Daniel’s Prophecy of The Seventy Weeks – Part 2


By ANDREW WILSON Toowoomba, Queensland, Australia


Daniel chapter 9 verses 24-27

Introduction (Part Two): Restoration

The main theme of Daniel chapter 9 verses 24-27 is restoration. This idea of restoration is seen in Daniels’ prophecy in five ways:

  1. By the place of the prophecy in the book of Daniel.
  2. Within the context of Daniel chapter 9 itself.
  3. Within the prophecy itself, particularly in verse 24.
  4. By the use of the time-marker: the seventy weeks.
  5. Finally, by the place of the prophecy in its Old Testament context.

The Prophecy within the Literary Structure of the Book of Daniel

Various suggestions have been offered to explain the arrangement of the book of Daniel. Daniel is commonly thought of as six chapters of ‘histories’ followed by six chapters of ‘prophecy’. Additionally, in the first half of the book, Daniel is referred to in the third person (’this Daniel’, 5. 12, etc.), whilst in the second half Daniel writes in the first person (‘I Daniel’, 7. 15, etc). One problem with this view is that, while we have twelve chapters in our English Bibles, in reality the book is composed of ten sections, for chapters 10-12 comprise one final vision. Another problem is that the first half of the book contains the prophecy concerning the great image in chapter 2. Thus, it is not true to say that the book balances history and prophecy in two equal sections. An alternative division of Daniel is based on the different languages that certain chapters were written in: Chapters 1, 2 verses 1-4 and chapters 8 to 12 are written in Hebrew, while chapters 2 verse 4 to chapter 7 are written in Aramaic (the lingua franca of the time). However, again, this division does not appear to offer any significant insights into the book. In fact, both of these two schemes highlight the difficulty in trying to establish any unified or coherent purpose behind the arrangement of the book.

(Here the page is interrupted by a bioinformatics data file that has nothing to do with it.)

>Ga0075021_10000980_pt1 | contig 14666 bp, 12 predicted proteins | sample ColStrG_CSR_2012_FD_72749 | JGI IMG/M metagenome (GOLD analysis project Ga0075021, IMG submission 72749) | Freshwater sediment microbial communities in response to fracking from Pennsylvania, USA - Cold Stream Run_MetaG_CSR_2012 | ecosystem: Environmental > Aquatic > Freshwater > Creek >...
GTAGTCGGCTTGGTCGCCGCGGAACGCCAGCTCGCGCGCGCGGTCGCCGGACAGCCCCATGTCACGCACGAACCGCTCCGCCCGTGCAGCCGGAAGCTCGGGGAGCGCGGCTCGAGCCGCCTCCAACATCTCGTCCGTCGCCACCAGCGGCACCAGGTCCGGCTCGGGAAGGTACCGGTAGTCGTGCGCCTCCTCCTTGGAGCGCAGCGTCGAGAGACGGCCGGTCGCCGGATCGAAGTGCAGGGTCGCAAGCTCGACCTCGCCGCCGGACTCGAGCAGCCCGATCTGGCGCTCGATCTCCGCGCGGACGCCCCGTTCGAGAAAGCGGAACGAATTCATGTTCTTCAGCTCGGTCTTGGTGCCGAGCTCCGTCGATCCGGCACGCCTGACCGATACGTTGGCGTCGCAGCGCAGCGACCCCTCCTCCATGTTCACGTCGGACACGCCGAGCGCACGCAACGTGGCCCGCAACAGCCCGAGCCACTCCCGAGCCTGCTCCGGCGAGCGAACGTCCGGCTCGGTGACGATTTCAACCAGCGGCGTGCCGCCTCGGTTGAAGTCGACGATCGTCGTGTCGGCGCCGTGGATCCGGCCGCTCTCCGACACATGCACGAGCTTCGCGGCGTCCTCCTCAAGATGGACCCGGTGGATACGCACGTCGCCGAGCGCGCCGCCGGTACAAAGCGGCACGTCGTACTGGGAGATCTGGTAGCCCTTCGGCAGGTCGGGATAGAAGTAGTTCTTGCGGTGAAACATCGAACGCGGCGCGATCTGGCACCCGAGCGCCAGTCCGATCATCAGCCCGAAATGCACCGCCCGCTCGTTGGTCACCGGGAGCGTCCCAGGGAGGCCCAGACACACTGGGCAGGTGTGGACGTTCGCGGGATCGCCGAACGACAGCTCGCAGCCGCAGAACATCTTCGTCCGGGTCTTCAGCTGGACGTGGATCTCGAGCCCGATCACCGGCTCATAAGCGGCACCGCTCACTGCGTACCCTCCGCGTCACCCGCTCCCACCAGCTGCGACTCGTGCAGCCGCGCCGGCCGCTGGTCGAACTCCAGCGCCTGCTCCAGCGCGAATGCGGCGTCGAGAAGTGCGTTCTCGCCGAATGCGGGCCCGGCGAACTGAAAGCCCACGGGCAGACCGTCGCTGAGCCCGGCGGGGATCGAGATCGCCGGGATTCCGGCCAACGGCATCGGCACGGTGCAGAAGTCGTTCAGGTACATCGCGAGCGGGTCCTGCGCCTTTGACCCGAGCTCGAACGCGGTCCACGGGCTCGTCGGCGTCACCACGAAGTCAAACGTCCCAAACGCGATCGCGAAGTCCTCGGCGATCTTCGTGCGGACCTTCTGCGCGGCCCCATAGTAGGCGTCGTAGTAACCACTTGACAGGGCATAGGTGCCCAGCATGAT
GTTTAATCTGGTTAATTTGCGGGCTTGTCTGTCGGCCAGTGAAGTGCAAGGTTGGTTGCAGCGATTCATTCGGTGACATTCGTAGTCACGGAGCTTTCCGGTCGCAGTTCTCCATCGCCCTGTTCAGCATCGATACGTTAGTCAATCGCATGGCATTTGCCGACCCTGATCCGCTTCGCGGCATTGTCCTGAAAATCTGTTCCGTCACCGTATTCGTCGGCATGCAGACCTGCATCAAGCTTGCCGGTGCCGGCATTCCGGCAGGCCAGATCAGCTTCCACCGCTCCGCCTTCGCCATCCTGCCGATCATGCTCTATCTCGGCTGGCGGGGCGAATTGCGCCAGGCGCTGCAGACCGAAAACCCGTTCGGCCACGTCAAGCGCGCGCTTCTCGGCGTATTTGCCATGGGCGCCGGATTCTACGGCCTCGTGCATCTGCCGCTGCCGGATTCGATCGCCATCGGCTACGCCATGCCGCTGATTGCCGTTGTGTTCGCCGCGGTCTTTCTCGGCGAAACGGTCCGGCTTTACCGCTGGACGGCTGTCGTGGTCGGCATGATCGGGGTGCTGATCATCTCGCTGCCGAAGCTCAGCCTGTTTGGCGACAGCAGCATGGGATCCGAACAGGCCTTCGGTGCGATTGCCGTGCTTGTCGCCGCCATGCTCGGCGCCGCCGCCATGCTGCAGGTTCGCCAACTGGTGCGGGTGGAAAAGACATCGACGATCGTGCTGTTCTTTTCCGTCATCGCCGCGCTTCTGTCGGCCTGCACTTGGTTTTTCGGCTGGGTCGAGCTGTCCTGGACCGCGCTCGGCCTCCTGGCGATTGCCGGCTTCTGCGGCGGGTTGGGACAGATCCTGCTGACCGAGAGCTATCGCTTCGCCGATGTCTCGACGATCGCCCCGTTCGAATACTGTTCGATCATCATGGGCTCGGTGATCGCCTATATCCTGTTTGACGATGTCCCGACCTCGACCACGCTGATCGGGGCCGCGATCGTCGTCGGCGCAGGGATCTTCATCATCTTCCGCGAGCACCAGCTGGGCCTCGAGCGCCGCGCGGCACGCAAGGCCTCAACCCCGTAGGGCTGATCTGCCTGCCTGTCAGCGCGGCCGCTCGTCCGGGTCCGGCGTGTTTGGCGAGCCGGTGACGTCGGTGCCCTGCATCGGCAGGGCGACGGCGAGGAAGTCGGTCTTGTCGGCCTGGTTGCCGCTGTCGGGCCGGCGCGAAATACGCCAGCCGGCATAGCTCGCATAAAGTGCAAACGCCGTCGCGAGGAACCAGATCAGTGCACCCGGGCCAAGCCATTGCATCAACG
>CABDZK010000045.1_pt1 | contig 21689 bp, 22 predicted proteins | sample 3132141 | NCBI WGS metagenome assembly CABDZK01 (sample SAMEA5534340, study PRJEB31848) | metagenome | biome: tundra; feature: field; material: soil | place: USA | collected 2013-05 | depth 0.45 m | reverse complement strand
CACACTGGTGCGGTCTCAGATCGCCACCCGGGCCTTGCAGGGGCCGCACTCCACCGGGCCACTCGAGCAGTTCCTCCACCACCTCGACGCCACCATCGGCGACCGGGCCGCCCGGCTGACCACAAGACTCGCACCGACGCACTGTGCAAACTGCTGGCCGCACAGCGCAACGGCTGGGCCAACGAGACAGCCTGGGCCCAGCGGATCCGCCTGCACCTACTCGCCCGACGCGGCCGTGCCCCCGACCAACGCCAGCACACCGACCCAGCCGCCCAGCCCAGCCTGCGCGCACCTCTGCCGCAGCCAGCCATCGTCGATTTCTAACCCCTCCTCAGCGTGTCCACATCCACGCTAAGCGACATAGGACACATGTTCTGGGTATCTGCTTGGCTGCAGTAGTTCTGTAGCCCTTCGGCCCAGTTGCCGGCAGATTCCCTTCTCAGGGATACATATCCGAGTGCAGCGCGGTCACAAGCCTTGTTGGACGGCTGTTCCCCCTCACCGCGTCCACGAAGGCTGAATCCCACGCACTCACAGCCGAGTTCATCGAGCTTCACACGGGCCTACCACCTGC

A third and more suggestive structure involves grouping the ten ‘sections’ of the book into two groups, chapters 1-5 and chapters 6-12, based on certain points of correspondence as set out in the table below.1

Thus, in perhaps the strongest point of comparison, there is a clear correspondence between chapters 2 and 7 in the book: both focus on the four great world-empires of Gentile history. Other points of comparison include Daniel’s refusal to abandon godly habits in chapters 1 and 6, the self-exaltation or deification of Nebuchadnezzar, and the ‘little horn that becomes exceedingly great’ in chapters 3 and 8, with the attendant persecution of the saints (other passages in the Bible would appear to show that the ‘transgression of desolation’ of chapter 8 verse 13 involves an idol just as in Chapter 3), and the two concluding parts of each section with their picture of the eventual judgement of haughty rulers like Belshazzar and Antiochus Epiphanes IV.

What is this division of the book of Daniel intended to teach? Simply that history repeats itself: whether we look at Daniel’s resolute refusal to abandon godly habits under Nebuchadnezzar’s new Babylonian regime, chapter 1, or under the incoming Persian administration, chapter 6, or whether we look at the rise of powerful leaders who seek to be worshipped, chapters 3 and 8, or the eventual downfall of such idolatrous and blasphemous men, chapters 5 and 10-12, the patterns of history repeat themselves. This means, too, that history itself (because of its repetitive nature), predicts and points forward to the rise of a yet-future figure who will repeat, on a scale still greater, the same policies as Nebuchadnezzar and Antiochus Epiphanes IV: the Antichrist himself.

Our interest here, however, centres on the correspondence between chapters 4 and 9. In chapter 4, Nebuchadnezzar is disciplined by God for a period of seven ‘times’ because of his sins. He is reduced to the state of a wild beast and driven from men, after which he is restored to his royal position. Similarly, in chapter 9, Daniel comes to understand that Israel’s seventy-year exile for its sins is about to expire, after which Israel was to return to its homeland. In response to Daniel’s prayer, God also promises that a period of seventy ‘sevens’ would elapse before God brings about Israel’s total restoration.

Thus we see, on two different scales, the same lesson being learnt, personally by Nebuchadnezzar, and by Israel nationally. Both Nebuchadnezzar, as an individual, and Israel, the nation, were banished for their sins, but both would ultimately be restored to their rightful position once their sins were acknowledged and dealt with. In view of the ultimate judgement that must fall upon Babylon and upon the kingdoms of Antiochus (and, by extension, Antichrist himself), as depicted at the end of the two sections of Daniel’s prophecy, we are asked to note in the penultimate sections, in chapters 4 and 9, that not all judgement is final. Rather, some judgement is intended to be restorative; there is forgiveness with God for those who are humbled under His mighty hand.

Restoration, therefore, is a significant theme in the book of Daniel, particularly in chapters 4 and 9.

The Prophecy in its Immediate Context:

Daniel Chapter 9